Sick Fisher, born Joseph Nicholas Fisher, was born in 1985 in Weymouth, Massachusetts, but was raised in Sebastian, Florida. After graduating from The Florida State University in 2008, Fisher moved to Chicago in 2009 to continue his work as an artist. Fisher works in large scale murals as well as on a variety of smaller surfaces that include canvas, paper, wood, plastic, metal, brick, and glass. Based in Humboldt Park, most of Sick Fisher’s work can be seen on California Ave as well as up and down Milwaukee Ave in Logan Square. Other neighborhoods with Fisher’s public work are Rogers Park, Lakeview, Evanston, Downtown, and West Loop. In addition to his commercial endeavors, Fisher’s true passion is upgrading neglected spaces such as abandoned storefronts and walls with site-specific murals or designs.
After graduating in 2008, I kicked around Tallahassee for about 6 months. I had been in a relationship though most of my stay at FSU, so when I graduated and she did not, I was unsure of my next move. I had been working at Fat Sandwich as a delivery driver and using their walls as my personal gallery of sorts. Working so close to Railroad Square and the First Friday art crawls really helped me stay motivated. By being allowed to play ‘art director’ of the sandwich show, I was able to use my skills in a comfortable, non-competitive environment; I believe it is this short but very important phase of post graduation that laid the ground work for my future in the arts.
When my relationship ended, I no longer felt tethered to Tallahassee and decided (almost impetuously) that I would move to Chicago. Chicago made a lot of sense as both of my sisters and an uncle lived there, so I was allowed to couch surf a few months while I got on my feet. I scoured the internet and other classifieds for art jobs and unsurprisingly, found very little opportunity. I was up for a position at a large downtown gallery to be an ‘art handler’ but did not get the job (I think I put too much emphasis on my own art in the interview). I ended up getting a minimum wage job at a place called Soup Box. We sold soup and called ourselves ‘ladle jockeys.’ I worked there for over a year before it became tedious and I jumped ship for another job at a cafe called The Bourgeois Pig. Another few years flew by until I decided it was time to focus full-time on my painting. All through these first 5 years, I continued to paint, part, network, and just live my life. Graduating in 2008, the basin of America’s most recent economic depression, was actually a blessing in disguise. I had no where to go but up. I was in the same boat as my high school friends who went into more stable fields, no one was getting jobs. So I had to get creative. And what better occupation to be in when your survival is contingent on creativity?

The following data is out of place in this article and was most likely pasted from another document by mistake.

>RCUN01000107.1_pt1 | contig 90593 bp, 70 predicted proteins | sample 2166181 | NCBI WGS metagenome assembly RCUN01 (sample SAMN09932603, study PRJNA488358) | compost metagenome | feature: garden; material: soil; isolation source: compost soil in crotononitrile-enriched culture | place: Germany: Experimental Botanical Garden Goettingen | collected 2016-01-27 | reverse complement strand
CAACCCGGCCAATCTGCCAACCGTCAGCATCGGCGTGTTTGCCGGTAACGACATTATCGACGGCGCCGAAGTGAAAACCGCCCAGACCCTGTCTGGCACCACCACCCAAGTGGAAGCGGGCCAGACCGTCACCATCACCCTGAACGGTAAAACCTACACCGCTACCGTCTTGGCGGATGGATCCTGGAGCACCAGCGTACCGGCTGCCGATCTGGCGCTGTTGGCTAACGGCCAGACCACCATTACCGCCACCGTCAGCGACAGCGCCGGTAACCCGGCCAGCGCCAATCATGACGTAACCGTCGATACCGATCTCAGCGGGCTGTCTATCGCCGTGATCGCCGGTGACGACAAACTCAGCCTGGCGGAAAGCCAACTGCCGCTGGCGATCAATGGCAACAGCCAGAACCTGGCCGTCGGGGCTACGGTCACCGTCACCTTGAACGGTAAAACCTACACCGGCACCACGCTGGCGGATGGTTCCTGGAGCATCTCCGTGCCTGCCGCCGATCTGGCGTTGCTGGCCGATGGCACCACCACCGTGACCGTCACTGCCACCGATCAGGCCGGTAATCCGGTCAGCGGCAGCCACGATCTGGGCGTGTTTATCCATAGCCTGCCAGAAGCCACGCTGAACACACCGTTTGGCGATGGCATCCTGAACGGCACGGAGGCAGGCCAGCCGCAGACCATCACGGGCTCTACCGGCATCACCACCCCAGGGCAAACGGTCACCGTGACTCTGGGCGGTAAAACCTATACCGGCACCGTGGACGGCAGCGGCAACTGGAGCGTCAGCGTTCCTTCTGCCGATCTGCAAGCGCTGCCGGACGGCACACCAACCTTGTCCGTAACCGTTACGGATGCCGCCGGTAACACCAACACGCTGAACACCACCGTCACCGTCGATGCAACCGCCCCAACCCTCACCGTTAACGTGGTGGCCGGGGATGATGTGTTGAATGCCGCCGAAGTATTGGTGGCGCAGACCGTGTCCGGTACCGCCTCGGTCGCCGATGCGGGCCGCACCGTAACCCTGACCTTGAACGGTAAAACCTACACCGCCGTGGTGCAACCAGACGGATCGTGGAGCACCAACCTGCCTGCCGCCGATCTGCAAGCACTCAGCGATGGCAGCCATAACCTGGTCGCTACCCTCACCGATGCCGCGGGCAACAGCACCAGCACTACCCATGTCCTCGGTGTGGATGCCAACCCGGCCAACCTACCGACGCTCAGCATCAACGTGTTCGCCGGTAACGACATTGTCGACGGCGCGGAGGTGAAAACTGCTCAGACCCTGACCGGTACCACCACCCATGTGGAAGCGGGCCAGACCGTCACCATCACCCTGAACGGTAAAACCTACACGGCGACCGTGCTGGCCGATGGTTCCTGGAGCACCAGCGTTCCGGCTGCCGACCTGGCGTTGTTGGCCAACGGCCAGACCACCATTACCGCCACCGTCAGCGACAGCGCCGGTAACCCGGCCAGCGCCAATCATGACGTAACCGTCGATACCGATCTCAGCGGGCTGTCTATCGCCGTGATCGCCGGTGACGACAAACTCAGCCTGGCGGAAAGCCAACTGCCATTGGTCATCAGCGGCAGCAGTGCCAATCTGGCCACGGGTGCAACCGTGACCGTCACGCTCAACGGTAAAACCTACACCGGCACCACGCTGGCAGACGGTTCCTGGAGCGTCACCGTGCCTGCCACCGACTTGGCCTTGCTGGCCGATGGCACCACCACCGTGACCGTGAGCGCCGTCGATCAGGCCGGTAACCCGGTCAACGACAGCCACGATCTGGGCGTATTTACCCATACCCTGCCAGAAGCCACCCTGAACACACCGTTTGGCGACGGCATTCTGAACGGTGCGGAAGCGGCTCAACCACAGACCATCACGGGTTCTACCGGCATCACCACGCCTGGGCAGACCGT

Another significant role in my career as an artist was my living arrangement from 2010-2012. By chance, I ended up living with a large group of musicians/artists in an old south side warehouse that used to be a piano factory. It was in a distant neighborhood that most of my friends consider dangerous(it’s Chicago, it’s all dangerous), and the building owner turned a blind eye to all the shows and shenanigans that our group was getting into. The three-floor bohemian oasis at 2016 S Kedzie is where I was allowed to act upon any and every creative urge that crossed my mind. The enormity of the warehouse combined with the general ethos of its inhabitants helped to sharpen my skills as an artist.